Tag: PHP

Skunk: A stinky PHP microframework

November 18, 2011 » Geek

Six months ago I wrote a little PHP framework as an exercise. I’d been down this path before with the now abandoned Xoket – but this time I decided to go small, and throw away.

Hence Skunk was born.

Skunk is a single file, very lightweight API. Really, it’s just a borrowed router with some sugar wrapped around it.

I was after a Sinatra or Bottle feel, and I think I got something rather nice out of it.

Skunk uses anonymous functions extensively, so use PHP 5.3+ to save yourself the pain of create_function.


Here is a super simple Skunk application:

// Initialize
$s = new Skunk();

// Add a route
  function ( &$s, $name = null ) {
    $s->body = 'Hello' . ( ( is_null( $name ) ) ? '' : " $name" ) . '!';

// Run it!

Let’s tear that apart.

$s = new Skunk();

Everything in Skunk revolves around the Skunk object, so we need to set one up.

While it is possible to have multiple Skunk objects, there really isn’t a good use case I can think of. But we won’t restrict your cleverness with a singleton.


The two most important functions for Skunk are get and post.

These functions take a route and a function to apply when that route is matched, in a GET request and a POST request respectively.


In this chunk we are setting up a GET request, with the route /hi(/<name>), so that will match /hi, /hi/John, etc.

Note the identifier <name> in the route. This named match will be captured and sent as an argument to the function.

  function ( &$s, $name = null ) {
    $s->body = 'Hello' . ( ( is_null( $name ) ) ? '' : " $name" ) . '!';

Skunk route functions always need to take a reference to the Skunk object as their first argument. Following that are any other arguments that might be pulled from the route itself.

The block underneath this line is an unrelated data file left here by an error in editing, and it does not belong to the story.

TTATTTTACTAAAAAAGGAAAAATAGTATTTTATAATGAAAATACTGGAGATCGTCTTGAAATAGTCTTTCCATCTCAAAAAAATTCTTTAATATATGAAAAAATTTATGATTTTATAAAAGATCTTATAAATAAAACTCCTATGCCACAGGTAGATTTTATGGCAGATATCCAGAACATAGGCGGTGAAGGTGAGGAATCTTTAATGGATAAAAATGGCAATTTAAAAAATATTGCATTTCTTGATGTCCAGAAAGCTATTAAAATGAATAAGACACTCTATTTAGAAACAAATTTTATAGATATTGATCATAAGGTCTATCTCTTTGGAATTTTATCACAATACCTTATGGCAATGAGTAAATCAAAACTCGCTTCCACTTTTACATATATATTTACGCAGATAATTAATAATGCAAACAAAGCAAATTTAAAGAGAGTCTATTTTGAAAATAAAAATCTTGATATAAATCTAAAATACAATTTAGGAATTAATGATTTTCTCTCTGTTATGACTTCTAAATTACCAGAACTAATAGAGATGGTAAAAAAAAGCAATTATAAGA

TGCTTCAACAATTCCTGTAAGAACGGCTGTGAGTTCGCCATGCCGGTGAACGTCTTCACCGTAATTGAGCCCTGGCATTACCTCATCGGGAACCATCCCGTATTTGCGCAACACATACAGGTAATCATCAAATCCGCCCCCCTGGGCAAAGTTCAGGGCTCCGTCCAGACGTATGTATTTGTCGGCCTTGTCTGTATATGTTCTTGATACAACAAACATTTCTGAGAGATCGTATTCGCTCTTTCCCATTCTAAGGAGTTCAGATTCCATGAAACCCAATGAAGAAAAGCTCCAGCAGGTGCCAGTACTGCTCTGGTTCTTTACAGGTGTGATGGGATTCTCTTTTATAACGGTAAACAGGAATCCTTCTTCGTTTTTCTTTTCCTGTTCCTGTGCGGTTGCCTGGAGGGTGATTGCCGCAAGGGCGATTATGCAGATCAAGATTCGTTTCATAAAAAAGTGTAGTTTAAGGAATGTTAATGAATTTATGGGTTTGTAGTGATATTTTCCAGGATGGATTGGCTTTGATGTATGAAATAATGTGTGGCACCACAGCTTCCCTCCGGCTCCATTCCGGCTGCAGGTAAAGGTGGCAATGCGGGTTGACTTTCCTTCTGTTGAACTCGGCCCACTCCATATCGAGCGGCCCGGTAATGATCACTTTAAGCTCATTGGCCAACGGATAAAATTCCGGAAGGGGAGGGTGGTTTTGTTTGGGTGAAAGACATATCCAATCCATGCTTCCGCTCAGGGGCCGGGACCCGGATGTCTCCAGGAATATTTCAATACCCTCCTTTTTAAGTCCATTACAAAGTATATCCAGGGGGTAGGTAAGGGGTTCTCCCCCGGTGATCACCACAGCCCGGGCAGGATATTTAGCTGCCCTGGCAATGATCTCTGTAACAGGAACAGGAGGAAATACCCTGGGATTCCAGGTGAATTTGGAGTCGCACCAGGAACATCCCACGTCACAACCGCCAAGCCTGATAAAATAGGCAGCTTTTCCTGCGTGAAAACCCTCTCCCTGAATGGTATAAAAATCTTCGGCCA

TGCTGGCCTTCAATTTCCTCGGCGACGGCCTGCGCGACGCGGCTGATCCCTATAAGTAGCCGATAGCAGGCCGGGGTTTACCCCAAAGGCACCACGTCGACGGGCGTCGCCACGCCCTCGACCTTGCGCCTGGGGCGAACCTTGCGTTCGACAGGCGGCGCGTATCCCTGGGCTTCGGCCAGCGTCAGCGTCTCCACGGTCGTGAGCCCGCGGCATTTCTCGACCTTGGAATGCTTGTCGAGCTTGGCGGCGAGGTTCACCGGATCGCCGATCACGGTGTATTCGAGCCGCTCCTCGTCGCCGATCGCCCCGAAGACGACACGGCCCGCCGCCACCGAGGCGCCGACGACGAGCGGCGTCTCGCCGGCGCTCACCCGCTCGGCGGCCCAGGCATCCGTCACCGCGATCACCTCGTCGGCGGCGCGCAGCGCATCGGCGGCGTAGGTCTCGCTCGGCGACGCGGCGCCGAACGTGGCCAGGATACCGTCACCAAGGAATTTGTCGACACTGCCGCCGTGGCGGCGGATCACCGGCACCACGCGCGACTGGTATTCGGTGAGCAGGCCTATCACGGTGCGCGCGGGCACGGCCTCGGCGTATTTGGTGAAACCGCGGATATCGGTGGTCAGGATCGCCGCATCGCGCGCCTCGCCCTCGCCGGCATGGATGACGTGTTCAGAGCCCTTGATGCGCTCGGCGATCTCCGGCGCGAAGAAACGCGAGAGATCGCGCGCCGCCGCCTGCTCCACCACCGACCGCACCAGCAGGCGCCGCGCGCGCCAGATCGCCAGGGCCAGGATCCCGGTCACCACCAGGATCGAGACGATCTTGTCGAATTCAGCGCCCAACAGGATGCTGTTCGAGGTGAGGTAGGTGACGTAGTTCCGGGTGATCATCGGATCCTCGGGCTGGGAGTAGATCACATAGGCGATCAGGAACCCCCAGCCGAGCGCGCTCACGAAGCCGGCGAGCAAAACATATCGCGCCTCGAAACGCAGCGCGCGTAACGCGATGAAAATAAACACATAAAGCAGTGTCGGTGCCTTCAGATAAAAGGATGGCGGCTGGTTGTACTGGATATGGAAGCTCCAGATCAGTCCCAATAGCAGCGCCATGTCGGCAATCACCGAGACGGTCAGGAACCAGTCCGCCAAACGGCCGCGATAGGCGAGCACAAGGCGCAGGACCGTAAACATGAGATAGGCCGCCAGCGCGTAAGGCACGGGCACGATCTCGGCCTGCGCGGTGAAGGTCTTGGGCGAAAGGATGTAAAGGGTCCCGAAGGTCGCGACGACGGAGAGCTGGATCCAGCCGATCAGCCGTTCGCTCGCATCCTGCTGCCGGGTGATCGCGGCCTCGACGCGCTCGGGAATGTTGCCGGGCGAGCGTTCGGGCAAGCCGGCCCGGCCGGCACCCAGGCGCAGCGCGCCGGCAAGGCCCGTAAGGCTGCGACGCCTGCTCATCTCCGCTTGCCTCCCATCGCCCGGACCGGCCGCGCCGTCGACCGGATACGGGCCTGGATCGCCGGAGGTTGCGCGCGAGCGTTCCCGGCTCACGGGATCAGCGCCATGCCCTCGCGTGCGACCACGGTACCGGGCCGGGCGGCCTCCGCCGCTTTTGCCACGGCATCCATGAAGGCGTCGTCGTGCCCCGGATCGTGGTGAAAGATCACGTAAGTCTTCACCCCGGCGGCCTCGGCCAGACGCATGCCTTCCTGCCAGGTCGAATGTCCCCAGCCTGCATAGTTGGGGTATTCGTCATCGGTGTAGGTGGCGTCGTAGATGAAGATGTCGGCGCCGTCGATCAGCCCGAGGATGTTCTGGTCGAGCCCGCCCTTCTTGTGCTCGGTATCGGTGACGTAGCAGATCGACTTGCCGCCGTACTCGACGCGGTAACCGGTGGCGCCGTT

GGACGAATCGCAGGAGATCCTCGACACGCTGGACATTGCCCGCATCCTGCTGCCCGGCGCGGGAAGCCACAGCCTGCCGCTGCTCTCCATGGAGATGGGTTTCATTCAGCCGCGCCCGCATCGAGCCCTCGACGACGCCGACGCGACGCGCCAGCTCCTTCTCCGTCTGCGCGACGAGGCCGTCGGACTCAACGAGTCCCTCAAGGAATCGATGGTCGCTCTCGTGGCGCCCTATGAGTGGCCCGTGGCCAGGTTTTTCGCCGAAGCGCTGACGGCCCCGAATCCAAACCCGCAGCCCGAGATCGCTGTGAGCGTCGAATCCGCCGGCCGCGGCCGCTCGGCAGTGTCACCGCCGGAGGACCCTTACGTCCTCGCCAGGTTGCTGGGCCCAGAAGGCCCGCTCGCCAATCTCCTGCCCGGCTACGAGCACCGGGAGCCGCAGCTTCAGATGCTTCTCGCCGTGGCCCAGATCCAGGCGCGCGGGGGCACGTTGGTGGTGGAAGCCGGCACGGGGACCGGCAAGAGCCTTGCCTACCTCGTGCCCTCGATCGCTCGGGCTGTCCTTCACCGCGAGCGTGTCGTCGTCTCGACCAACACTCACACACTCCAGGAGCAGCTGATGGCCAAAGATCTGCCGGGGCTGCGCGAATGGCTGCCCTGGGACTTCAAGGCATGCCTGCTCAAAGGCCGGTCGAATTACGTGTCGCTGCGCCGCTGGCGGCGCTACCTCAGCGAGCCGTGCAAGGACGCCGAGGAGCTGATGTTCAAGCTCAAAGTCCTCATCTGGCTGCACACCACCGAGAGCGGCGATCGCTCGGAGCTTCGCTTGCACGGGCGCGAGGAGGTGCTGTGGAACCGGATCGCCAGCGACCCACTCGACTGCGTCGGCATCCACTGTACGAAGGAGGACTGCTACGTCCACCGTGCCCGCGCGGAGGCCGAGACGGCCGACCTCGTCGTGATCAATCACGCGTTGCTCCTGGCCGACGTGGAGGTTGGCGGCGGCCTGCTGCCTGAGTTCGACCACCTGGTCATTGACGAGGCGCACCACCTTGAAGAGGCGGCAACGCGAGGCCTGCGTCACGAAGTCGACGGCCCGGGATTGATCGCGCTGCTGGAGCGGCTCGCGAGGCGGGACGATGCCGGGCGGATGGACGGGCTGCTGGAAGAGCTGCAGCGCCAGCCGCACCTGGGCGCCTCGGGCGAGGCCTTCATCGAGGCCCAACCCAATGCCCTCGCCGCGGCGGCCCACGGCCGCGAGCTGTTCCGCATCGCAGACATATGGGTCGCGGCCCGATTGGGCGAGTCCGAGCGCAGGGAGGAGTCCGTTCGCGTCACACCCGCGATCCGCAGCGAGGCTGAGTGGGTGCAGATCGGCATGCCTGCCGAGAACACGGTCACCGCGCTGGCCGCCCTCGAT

In this case we are just setting the body of the Skunk response.


This kicks off the request process and also renders the response.

Other Tricks

Skunk has some other features too.

You can raise a variety of errors inside of a request:

  function ( &$s ) {
    return $s->HTTP_500();

You can set headers:

  function ( &$s ) {
    $s->header( 'Content-Type', 'application/json' );
    $s->body = json_encode( array( "Example" => TRUE ) );

There is even a little hook system, so you can do middleware-ish stuff:

  function ( &$s ) { 
    $s->header( 'X-Stinky-By', 'Skunk' );


So that is Skunk.

It could use some love, but it’s workable. We’ve run Number Laundry on it with no problems for four months with no problems yet.

For an example of Skunk in action, check out Number Laundry’s source at github.

A Walk Through Swiftmailer Transport AWS SES

October 26, 2011 » Geek

A Problem

“@jmhobbs thanks for your amazonses swiftmailer integration. it works. can’t understand your code tho. way over my head.”


“@rrcatto no problem! Neither can I sometimes. :-)”


After this exchange, I thought I would dig back into this project and outline how it works.

Three Core Classes

There are really only two classes in play with this project. The first is Swift_AWSInputByteStream, the second is the transport itself, Swift_AWSTransport. The third, and possibly the most confusing, is ChunkedTransferSocket.

So let’s got over each of them.


The purpose of this class is to write out the contents of the message to the provided socket. We have this special class for AWS because the documentation specifies that the message data should be Base64 encoded. One side effect of Base64 is padding on encoding. Because of this, we buffer any excess bytes and encode only on multiples of 3 bytes received.

Here is a documented version of the core function, write:

public function write($bytes) {

  // Get the buffer size + new chunk size
  $total_size = strlen( $this->buffer ) + strlen( $bytes );
  // Size of the remainder we will need to buffer
  $excess = $total_size % 3;

  // Nothing to write? Return early.
  if( $total_size - $excess == 0 ) { return ++$this->counter; }

  // Encode and write bytes to the socket
          $this->buffer . $bytes, // Source is buffer + new chunk